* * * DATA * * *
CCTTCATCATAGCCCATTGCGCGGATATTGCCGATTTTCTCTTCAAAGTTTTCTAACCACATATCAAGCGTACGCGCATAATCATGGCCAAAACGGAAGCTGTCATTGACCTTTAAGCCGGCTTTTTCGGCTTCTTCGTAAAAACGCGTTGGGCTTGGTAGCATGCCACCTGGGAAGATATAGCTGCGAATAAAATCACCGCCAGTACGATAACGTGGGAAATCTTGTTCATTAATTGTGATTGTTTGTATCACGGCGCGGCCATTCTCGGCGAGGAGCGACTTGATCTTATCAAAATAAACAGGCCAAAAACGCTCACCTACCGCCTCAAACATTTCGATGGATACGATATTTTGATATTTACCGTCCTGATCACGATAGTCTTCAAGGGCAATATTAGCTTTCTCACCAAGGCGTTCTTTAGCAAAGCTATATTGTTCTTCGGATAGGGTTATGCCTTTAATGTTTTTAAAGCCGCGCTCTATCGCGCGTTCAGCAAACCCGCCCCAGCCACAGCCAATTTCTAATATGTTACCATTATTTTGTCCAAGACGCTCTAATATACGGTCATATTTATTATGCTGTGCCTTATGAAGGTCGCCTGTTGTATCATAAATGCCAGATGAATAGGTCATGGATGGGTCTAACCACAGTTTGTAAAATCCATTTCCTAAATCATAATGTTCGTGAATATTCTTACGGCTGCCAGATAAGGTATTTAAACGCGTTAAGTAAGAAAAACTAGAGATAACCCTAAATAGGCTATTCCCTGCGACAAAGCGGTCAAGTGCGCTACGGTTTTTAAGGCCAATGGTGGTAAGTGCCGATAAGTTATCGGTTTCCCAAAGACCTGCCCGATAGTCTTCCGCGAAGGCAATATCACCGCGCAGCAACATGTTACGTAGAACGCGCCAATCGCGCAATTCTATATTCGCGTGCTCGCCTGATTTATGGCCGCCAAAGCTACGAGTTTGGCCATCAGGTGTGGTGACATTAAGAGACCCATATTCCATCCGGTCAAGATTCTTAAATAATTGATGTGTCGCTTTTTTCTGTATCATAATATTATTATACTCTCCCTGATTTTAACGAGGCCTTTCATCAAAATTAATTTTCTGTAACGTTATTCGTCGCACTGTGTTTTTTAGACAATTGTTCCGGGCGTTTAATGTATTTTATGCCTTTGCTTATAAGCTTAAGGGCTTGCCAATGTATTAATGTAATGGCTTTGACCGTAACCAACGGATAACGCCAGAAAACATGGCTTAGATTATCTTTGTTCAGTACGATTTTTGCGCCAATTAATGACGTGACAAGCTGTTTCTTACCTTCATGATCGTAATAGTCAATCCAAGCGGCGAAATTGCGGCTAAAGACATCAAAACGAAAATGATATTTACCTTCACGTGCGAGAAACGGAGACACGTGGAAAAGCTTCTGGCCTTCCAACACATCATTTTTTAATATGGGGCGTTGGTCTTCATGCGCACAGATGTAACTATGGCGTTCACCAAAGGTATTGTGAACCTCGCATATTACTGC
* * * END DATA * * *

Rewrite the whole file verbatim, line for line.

CCTTCATCATAGCCCATTGCGCGGATATTGCCGATTTTCTCTTCAAAGTTTTCTAACCACATATCAAGCGTACGCGCATAATCATGGCCAAAACGGAAGCTGTCATTGACCTTTAAGCCGGCTTTTTCGGCTTCTTCGTAAAAACGCGTTGGGCTTGGTAGCATGCCACCTGGGAAGATATAGCTGCGAATAAAATCACCGCCAGTACGATAACGTGGGAAATCTTGTTCATTAATTGTGATTGTTTGTATCACGGCGCGGCCATTCTCGGCGAGGAGCGACTTGATCTTATCAAAATAAACAGGCCAAAAACGCTCACCTACCGCCTCAAACATTTCGATGGATACGATATTTTGATATTTACCGTCCTGATCACGATAGTCTTCAAGGGCAATATTAGCTTTCTCACCAAGGCGTTCTTTAGCAAAGCTATATTGTTCTTCGGATAGGGTTATGCCTTTAATGTTTTTAAAGCCGCGCTCTATCGCGCGTTCAGCAAACCCGCCCCAGCCACAGCCAATTTCTAATATGTTACCATTATTTTGTCCAAGACGCTCTAATATACGGTCATATTTATTATGCTGTGCCTTATGAAGGTCGCCTGTTGTATCATAAATGCCAGATGAATAGGTCATGGATGGGTCTAACCACAGTTTGTAAAATCCATTTCCTAAATCATAATGTTCGTGAATATTCTTACGGCTGCCAGATAAGGTATTTAAACGCGTTAAGTAAGAAAAACTAGAGATAACCCTAAATAGGCTATTCCCTGCGACAAAGCGGTCAAGTGCGCTACGGTTTTTAAGGCCAATGGTGGTAAGTGCCGATAAGTTATCGGTTTCCCAAAGACCTGCCCGATAGTCTTCCGCGAAGGCAATATCACCGCGCAGCAACATGTTACGTAGAACGCGCCAATCGCGCAATTCTATATTCGCGTGCTCGCCTGATTTATGGCCGCCAAAGCTACGAGTTTGGCCATCAGGTGTGGTGACATTAAGAGACCCATATTCCATCCGGTCAAGATTCTTAAATAATTGATGTGTCGCTTTTTTCTGTATCATAATATTATTATACTCTCCCTGATTTTAACGAGGCCTTTCATCAAAATTAATTTTCTGTAACGTTATTCGTCGCACTGTGTTTTTTAGACAATTGTTCCGGGCGTTTAATGTATTTTATGCCTTTGCTTATAAGCTTAAGGGCTTGCCAATGTATTAATGTAATGGCTTTGACCGTAACCAACGGATAACGCCAGAAAACATGGCTTAGATTATCTTTGTTCAGTACGATTTTTGCGCCAATTAATGACGTGACAAGCTGTTTCTTACCTTCATGATCGTAATAGTCAATCCAAGCGGCGAAATTGCGGCTAAAGACATCAAAACGAAAATGATATTTACCTTCACGTGCGAGAAACGGAGACACGTGGAAAAGCTTCTGGCCTTCCAACACATCATTTTTTAATATGGGGCGTTGGTCTTCATGCGCACAGATGTAACTATGGCGTTCACCAAAGGTATTGTGAACCTCGCATATTACTGC